Although drug overdoses have always been of concern, the CDC states that since 1999 the number of overdoses has more than quadrupled. Additionally, more than six out of ten overdoses involve some form of an opioid. According to the American Society of Addiction Medicine, the United States is in the middle of an overdose epidemic that is being led by opiates. With 144 Americans dying because of a drug overdose each day, unconventional methods are being used to support those who are in recovery.
The Importance of Creating Community Partnerships
The disease of addiction begins as a sense of feeling separate from, beneath or different than others. Unsurprisingly, the disease is fueled by isolation, depression and social anxiety. For these reasons, community is vital for individuals in recovery.
The Definition of Community as It Pertains to Addiction
Community in relation to addiction means more than simply a neighborhood, it refers to human connections that were created during treatment, 12-step programs, recovery houses and scheduled activities. Individuals suffering from addiction will be reluctant to reach out to others. However, long-term recovery is unlikely until they decide to participate in the community-driven activities: The ultimate goal is to encourage individuals in recovery to connect with others.
Banding Together to Remove Barriers
It is imperative that family, friends and treatment professionals work together to learn how to discontinue enabling behaviors and set healthy boundaries. This helps to eliminate the safety nets and break down the barriers that individuals suffering from addiction create to avoid engaging with the community. Individuals who are not suffering from addiction crave interaction with others; however, this is not true for those who are afflicted with addiction. Their brains tell them the opposite. Consequently, it is vital that an environment is created that requires the person in recovery to engage (and re-engage) with the community. That individual’s recovery is contingent upon it.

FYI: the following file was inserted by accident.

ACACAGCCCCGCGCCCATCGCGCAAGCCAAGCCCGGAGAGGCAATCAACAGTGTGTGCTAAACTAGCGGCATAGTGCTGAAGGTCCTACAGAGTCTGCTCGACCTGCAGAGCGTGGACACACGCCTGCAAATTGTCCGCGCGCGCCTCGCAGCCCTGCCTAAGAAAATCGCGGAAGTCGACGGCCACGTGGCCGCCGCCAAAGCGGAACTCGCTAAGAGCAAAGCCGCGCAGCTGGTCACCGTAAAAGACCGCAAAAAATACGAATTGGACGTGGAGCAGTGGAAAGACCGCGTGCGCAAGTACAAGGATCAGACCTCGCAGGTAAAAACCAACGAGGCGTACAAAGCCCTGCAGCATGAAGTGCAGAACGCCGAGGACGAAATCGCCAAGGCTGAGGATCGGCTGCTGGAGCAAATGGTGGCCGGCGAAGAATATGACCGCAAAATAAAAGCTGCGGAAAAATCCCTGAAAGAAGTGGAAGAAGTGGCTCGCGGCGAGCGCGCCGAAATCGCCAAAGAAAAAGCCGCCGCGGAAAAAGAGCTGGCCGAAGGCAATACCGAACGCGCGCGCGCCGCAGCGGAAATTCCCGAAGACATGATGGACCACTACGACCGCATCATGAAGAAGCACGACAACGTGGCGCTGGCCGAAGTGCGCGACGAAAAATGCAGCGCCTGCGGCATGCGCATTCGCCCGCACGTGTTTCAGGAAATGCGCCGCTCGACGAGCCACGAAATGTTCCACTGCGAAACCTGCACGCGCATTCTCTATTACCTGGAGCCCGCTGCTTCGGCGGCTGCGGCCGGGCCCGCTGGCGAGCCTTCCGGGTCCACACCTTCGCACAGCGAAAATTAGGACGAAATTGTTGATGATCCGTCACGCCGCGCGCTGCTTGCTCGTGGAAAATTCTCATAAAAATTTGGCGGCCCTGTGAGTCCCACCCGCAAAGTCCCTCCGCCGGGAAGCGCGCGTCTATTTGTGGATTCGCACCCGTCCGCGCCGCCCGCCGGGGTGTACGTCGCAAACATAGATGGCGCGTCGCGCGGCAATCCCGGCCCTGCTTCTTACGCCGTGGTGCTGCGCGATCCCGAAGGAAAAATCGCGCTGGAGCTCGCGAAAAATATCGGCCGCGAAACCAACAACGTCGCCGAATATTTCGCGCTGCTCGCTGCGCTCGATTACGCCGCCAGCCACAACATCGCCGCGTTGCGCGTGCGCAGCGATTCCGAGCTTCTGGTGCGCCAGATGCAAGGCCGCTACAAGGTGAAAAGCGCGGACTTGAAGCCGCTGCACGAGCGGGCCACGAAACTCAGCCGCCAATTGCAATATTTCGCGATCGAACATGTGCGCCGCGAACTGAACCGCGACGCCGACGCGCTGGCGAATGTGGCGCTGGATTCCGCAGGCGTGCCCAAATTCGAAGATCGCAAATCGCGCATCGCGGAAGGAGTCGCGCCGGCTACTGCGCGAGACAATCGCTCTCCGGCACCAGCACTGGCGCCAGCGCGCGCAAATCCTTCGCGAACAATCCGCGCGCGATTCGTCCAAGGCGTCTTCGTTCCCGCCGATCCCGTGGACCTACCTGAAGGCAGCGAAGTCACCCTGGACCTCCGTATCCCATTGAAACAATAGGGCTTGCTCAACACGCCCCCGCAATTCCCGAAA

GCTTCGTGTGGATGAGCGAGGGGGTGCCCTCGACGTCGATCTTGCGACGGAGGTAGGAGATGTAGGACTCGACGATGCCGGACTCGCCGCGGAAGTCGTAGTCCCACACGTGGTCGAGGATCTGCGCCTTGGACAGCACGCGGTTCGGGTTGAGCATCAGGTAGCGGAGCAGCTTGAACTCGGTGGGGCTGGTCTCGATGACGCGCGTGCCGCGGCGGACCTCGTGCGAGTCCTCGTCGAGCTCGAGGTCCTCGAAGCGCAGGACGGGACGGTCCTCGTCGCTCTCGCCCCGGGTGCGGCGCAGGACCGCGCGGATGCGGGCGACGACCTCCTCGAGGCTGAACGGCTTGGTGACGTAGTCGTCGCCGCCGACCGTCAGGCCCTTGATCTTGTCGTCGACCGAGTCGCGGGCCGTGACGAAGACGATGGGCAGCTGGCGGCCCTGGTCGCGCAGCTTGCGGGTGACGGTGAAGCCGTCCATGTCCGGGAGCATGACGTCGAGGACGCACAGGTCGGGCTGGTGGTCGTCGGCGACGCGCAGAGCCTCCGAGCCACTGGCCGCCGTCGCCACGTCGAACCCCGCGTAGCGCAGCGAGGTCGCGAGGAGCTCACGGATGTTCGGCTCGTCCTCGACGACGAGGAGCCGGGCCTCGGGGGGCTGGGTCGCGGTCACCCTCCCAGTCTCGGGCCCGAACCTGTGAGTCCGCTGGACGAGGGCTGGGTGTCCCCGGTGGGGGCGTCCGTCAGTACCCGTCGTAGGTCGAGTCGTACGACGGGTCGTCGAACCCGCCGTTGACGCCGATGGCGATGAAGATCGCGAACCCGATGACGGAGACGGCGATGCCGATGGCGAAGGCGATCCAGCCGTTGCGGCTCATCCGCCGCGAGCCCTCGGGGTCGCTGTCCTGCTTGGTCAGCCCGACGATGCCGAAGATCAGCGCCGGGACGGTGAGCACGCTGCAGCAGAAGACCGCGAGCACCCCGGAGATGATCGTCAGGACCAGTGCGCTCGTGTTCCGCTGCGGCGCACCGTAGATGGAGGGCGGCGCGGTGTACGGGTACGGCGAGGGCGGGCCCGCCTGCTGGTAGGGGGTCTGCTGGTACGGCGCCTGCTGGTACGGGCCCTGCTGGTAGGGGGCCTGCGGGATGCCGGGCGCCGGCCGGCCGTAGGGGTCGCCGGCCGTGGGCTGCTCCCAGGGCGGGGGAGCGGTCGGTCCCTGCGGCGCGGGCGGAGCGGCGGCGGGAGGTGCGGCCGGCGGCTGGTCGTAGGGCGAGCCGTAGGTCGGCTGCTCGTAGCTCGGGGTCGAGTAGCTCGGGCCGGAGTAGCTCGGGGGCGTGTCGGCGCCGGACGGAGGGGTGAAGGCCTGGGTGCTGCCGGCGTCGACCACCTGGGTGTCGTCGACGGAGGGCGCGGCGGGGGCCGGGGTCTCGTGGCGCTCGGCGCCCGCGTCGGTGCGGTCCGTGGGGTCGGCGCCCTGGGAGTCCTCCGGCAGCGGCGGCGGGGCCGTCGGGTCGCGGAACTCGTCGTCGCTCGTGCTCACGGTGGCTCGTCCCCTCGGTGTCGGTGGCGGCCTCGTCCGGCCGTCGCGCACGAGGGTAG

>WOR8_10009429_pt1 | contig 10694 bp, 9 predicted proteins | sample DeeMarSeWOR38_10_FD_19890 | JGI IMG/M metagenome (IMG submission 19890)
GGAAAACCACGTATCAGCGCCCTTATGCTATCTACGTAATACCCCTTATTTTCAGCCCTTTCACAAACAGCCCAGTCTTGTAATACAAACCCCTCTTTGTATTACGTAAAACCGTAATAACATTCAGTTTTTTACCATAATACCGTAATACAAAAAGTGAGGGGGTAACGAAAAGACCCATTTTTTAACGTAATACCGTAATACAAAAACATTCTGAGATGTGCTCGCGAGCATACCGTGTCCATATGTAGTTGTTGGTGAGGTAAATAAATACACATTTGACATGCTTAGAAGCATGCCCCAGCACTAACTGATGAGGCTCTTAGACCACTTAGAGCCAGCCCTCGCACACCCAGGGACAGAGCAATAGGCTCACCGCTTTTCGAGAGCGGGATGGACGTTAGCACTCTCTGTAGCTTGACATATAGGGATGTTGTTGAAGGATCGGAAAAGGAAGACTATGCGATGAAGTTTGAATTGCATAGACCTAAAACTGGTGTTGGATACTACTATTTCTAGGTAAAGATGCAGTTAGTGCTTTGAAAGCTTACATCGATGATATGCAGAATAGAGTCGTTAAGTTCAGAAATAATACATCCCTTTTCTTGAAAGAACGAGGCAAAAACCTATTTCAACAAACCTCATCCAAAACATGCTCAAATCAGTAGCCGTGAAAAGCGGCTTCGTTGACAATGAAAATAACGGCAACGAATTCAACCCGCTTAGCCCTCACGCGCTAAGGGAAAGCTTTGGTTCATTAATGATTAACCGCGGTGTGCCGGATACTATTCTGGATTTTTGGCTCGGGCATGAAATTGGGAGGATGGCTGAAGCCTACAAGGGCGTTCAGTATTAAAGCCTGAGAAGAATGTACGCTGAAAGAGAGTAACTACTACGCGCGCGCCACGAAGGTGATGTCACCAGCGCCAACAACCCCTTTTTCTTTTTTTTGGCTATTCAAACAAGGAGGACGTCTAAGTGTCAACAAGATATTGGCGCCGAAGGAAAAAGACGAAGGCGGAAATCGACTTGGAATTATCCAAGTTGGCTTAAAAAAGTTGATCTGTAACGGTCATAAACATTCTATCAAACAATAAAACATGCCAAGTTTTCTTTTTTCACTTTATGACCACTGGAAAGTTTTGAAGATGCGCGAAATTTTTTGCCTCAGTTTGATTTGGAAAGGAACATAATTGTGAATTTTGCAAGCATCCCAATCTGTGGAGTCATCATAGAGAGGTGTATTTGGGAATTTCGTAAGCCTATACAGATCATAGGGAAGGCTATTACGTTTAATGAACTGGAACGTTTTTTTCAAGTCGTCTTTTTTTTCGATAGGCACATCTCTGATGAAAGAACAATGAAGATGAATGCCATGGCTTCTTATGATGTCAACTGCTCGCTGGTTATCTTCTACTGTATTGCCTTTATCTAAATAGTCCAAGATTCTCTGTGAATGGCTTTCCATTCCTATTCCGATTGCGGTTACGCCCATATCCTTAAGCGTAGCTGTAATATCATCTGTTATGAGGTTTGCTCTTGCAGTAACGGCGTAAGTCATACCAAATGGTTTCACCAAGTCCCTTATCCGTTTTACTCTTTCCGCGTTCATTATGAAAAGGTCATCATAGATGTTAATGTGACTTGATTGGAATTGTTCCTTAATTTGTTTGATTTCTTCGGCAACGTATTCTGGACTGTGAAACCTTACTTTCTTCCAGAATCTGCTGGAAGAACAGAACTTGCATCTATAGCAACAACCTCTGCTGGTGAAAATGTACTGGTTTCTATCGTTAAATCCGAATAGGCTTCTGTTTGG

The National Institute on Drug Abuse (NIDA): Types of Recovery Programs
The NIDA provides information related to the types of programs available to those in recovery.
Recovery Support Services (RSS)
A collection of community services designed to provide the individual with emotional and practical support to promote continued sobriety. These components include recovery housing, mutual aid groups (e.g., Alcoholics Anonymous (AA), Narcotics Anonymous (NA), etc.), recovery community centers, recovery coaching, recovery-based education (could be high school or college programs) as well as provide recovery management through telephone calls and checkups.
Recovery-Oriented Systems of Care (ROSC)
These recovery programs assist individuals with severe substance use disorders. Services offered typically include long-term, outpatient care, recovery coaching, recovery housing and case management through checkups.
Social and Recreational Recovery Infrastructures, and Social Media
These programs are designed to help individuals who are in recovery enjoy socializing with others and enjoying activities that do not include the use of alcohol, and/or drugs. Activities may include creative arts programs, recovery-specific cafés, bowling leagues and clubhouses, etc.
Adolescent Community Reinforcement Approach (A-CRA)/Assertive Continuing Care (ACC) (A-CRA/ACC)
This program stresses the importance of the implementation of continuing care services directly following discharge from a residential treatment facility, or following a period of outpatient treatment. Through the ACC program, clinicians visit the homes of those in recovery to offer A-CRA procedures that correspond with the individual’s strengths, reinforcers and needs. In addition, clinicians provide information related to home/community therapy sessions, community services that are available, as well as midweek phone calls between the adolescent and the therapist.
Community Conversations About Mental Health